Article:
- Invite your friends, neighbors and family to come and be part of the service.
- Help with advertising (ex. posting on your facebook page)
- Invite musicians you know who may be willing to come and lead the music component of this Worship Service.
- If Friday evenings don't work, which evening would work best for you?
If you feel you've lost your religion, wondering if you should stay or should you go, I ask you to consider this new way of worship and come join us. Email me for more information at firstname.lastname@example.org or contact Reverend Mark Satterly at 204 979 0510.
Consider yourselves hugged,
Lou and family
Wednesday, 20 May 2015
Thursday, 29 January 2015
Autism Winnipeg PACE Kid Gymboree runs all year round with special focus on the holidays. We know routine is extremely important to our kids, so when they decide to dedicate their Tuesday nights to us, we dedicate ourselves right back to them, especially during the holidays when the rest of their routine falls apart. We work hard to make sure every Tuesday night is packed with opportunities to either learn something new or practice some social skills while making friends in a fun atmosphere, where they are accepted and not judged for their uniqueness.
I don't have a crystal ball to show you what we will do in the future, but I can show you what we've been doing since the unveiling of our first publication. Some of our themes will be repeated, especially our summer vacations, Christmas vacations and our monthly celebration of birthdays and bowling nights. The rest of the time we're learning together.
Summer time fun is my favorite. I love our back yard which has a (wait for it...) heated swimming pool (Mike and I don't play in cold water), two patios with lots of seating, and of course an enormous BBQ. Summer time fun on Tuesday nights was held mostly in our back yard where the kids got to swim to their heart's content, enjoy some hot dogs and smores, while the parents got to relax on the patio, have their coffee and meet new friends.
|Just come home from work and what do I see in my swimming pool? Mike fishing!|
|Lots to do in our back yard|
I had two favorite events we put together in August. August 19th we had our (take a deep breath, it's a long one) End Of Summer Pool Party, BBQ, Potluck, Smores, Bon Fire and Water Balloon Fight! My youngest daughter helped me make shish kebabs in the late evening and made a great effort to help me prepare some water balloons... until I noticed she practically created a lake on my kitchen floor. Mike and I stayed up until the wee hours of the morning making four huge rubber maid totes / food coolers filled with water balloons for the water balloon fight. I had lost all feeling in my finger tips and called it a night. But it was so worth it! The kids had an awesome time beating us poor, old, clumsy and swag parents. Mental note: Dollar Store water balloons don't hurt as much as the ones from Chapters.
|Miss Athena creating a lake where she stands|
|Getting ready to enhialiate the old|
|Look what I caught!!!|
|Captain Daniel Picton, at your service!|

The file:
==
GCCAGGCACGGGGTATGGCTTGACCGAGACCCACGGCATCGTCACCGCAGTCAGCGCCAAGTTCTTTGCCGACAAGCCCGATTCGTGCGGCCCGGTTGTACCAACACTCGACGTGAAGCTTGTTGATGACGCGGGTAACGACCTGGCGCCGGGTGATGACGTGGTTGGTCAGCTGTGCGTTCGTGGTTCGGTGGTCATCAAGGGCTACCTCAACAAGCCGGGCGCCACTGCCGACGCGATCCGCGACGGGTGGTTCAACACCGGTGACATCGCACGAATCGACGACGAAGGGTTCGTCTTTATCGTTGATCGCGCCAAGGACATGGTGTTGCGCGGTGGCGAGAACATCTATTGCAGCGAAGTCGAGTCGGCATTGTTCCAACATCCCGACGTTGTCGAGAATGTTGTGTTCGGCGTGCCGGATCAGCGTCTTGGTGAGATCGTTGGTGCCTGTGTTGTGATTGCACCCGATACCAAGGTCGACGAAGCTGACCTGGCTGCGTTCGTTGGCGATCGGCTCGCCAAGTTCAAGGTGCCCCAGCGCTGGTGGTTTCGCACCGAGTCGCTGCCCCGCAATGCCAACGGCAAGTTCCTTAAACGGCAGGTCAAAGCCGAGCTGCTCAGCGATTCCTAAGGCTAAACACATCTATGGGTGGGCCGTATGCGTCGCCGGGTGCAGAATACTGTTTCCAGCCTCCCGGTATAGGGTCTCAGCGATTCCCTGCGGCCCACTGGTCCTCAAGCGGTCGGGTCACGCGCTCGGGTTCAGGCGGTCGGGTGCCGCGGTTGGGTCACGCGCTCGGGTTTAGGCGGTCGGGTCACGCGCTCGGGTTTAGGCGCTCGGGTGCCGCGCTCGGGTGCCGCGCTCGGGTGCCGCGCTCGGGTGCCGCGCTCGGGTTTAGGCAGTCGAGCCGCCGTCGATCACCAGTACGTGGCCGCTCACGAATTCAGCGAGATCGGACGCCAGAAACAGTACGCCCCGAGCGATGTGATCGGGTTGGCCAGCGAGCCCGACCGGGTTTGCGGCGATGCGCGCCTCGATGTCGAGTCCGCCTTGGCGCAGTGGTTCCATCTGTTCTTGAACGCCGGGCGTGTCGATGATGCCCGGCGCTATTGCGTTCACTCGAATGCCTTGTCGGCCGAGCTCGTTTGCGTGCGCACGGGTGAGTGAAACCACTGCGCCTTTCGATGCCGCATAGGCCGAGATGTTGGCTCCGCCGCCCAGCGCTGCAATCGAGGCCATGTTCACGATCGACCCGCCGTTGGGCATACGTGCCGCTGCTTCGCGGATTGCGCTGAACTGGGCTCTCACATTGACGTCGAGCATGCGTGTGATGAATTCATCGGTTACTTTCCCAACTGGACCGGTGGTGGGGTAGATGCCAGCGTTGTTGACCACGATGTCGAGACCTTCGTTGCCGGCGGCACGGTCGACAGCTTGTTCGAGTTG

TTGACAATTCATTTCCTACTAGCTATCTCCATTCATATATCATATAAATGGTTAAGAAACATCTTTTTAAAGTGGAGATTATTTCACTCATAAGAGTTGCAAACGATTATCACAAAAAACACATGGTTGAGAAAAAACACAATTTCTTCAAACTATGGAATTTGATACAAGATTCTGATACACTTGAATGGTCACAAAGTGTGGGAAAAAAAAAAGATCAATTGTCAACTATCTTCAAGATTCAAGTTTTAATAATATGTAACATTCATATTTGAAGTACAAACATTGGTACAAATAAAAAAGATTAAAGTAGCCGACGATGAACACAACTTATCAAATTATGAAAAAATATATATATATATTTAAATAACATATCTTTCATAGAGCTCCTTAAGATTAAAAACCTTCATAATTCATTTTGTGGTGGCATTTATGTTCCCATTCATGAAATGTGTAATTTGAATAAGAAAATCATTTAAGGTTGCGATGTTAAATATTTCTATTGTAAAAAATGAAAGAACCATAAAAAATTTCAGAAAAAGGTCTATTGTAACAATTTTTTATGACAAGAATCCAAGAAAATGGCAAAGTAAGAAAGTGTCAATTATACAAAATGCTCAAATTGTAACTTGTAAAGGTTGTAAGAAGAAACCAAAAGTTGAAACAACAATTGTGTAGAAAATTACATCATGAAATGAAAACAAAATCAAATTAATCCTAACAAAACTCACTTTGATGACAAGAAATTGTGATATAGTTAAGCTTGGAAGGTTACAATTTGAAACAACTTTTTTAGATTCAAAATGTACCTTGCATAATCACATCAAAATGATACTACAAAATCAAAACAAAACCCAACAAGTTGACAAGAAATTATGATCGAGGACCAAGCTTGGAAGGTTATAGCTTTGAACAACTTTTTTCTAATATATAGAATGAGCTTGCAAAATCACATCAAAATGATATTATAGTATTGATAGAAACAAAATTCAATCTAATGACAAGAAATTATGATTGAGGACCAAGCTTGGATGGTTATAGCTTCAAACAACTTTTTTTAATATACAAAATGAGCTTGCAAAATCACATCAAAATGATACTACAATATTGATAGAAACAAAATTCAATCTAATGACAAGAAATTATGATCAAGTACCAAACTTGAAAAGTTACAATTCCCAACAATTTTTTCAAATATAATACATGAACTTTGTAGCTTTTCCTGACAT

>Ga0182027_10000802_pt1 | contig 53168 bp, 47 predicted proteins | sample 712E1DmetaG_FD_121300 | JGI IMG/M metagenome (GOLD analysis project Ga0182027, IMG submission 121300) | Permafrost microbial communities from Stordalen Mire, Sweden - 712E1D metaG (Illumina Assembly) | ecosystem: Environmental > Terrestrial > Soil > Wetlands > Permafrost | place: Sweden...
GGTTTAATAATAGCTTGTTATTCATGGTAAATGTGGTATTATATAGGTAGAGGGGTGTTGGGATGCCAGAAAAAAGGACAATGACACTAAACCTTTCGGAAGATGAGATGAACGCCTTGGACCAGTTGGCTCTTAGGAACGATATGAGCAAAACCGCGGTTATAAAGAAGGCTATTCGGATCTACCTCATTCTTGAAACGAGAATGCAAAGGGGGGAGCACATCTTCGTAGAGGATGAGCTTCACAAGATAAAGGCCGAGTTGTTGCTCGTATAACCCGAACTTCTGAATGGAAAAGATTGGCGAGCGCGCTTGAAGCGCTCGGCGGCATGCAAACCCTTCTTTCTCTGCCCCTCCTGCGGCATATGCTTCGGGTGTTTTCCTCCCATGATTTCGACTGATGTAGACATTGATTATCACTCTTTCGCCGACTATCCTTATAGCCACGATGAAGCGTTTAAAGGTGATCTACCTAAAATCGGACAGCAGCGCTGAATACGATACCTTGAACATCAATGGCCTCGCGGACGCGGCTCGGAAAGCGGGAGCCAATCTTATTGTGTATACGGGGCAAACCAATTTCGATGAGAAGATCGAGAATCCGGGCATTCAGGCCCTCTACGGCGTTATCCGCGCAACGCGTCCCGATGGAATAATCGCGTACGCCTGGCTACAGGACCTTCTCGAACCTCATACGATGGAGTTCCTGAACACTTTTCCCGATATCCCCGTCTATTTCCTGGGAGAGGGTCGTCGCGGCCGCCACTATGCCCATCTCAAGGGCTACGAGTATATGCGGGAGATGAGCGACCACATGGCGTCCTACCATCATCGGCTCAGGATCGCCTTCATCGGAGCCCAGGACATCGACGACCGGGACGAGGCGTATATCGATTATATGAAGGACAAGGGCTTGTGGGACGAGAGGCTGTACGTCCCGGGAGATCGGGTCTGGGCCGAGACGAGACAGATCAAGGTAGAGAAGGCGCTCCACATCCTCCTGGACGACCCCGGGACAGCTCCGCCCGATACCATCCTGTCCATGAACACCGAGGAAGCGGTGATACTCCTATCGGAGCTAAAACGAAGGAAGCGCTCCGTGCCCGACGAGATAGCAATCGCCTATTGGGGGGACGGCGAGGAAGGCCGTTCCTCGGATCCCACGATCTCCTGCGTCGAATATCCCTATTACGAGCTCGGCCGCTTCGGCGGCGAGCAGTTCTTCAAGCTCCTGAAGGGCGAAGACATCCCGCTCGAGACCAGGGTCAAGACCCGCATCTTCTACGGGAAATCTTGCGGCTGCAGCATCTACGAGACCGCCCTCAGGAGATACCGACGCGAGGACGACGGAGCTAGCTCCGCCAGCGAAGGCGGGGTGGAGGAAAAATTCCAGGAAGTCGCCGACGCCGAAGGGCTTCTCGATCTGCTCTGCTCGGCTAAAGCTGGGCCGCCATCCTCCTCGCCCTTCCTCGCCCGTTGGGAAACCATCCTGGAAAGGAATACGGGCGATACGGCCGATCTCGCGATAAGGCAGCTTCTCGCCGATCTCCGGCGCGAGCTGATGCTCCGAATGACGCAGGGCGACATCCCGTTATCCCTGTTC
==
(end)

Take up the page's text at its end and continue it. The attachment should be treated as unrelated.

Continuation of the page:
|Science experiment time|
|Making friends... or not... yes, definitely making friends!|
|Captain Daniel is also a sous chef!|
|I'm gonna be a scientist!!!|
|Carollynne puts her art degree to practice with face painting|
|Our evening entertainment|
|Our glow in the dark bubbles / night lights|
One of Mike's favorite things to do is scare children and adults alike, so naturally, we just HAD to take advantage of Halloween. One Tuesday night was dedicated to pumpkin carving and decorating gingerbread haunted houses, which of course we ate. Working together with Reverend Mark of Kildonan United Church, Michael Nurse (PACE Marketing Executive) and Mike Wilwand (PACE Co-founder; our two Mikes) spend about five hours transforming the church sanctuary into a haunted house. Complete with music dance floor, strobe lights and not to mention fog machines to really give us that haunted house feeling. We even had a DJ. Yes, of course it was Mike. Who else has a library collection of scary music? Oh, and we had dancing skeletons, jumping spiders which the kids were terrified to set off, ghosts hanging from walls, skeletons holding candy bowls, skeletons speaking to us and other skeletons screeching at us... Fun times!
|The mad hatter|
|The cutest couple EVER! Michael Nurse and Noreen Luptak.|
|He scared me when I first walked in|
|Suzie Snowflake (Our Youth Group Leader) and her date|
|Mike and his best buddy|
|I wasn't kidding about the strobe lights.|
|Cakes by Arlene... Yum!!!|
You know what I love about bowling? It teaches turn taking, playing as part of a team, math in keeping score, hand / eye coordination, gross motor skills, social skills and most important of all... it is fun! None of us would be able to compete professionally, and that's not the point of coming out to our bowling nights which Arlene Reid has dedicated herself to organizing once a month. Team spirit is not something you can give a lesson on, it needs to be experienced. Being part of a team is not something our kids fall into gracefully in society. They're not the first to be picked in sports at school, so Arlene makes sure they get to shine once a month, bowling style. And you know what? I've come a long way in bowling. I used to have to have the bumpers up on our family's lane, but now I've progressed nicely into bowling in my own lane, without injuring those on lanes beside me. I'm so proud of me!!! Thanks Arlene!!!
Once in a while we like to organize a board game night for the kids. This one time, the kids voted to play Twister. Well of course Mike had to take the game to a whole new level. He combined two Twister mats into one game... The kids LOVED it!!! They didn't want the night to end. But I got tired and cranky because I can't twist like the young ones do.
Have you heard of the YMCA / Win Gardner Place on the corner of Mountain and McGregor? They offer a $5.00 membership for the year!!! Some of our Tuesday night Kid Gymboree take place here to run off some steam. We do indoor rock climbing, skateboarding, play in the play structure and sometimes even play X-Box games. I love it because I don't have to prepare crafts or worry about learning something new, the kids love it because they get to burn off steam, and the parents love it because they get to watch their kids have a good time while socializing with other parents. It's a win-win-win (no pun intended).
December was a busy month. The kids were out of school, so how do we entertain them? By throwing events to remember, that's how!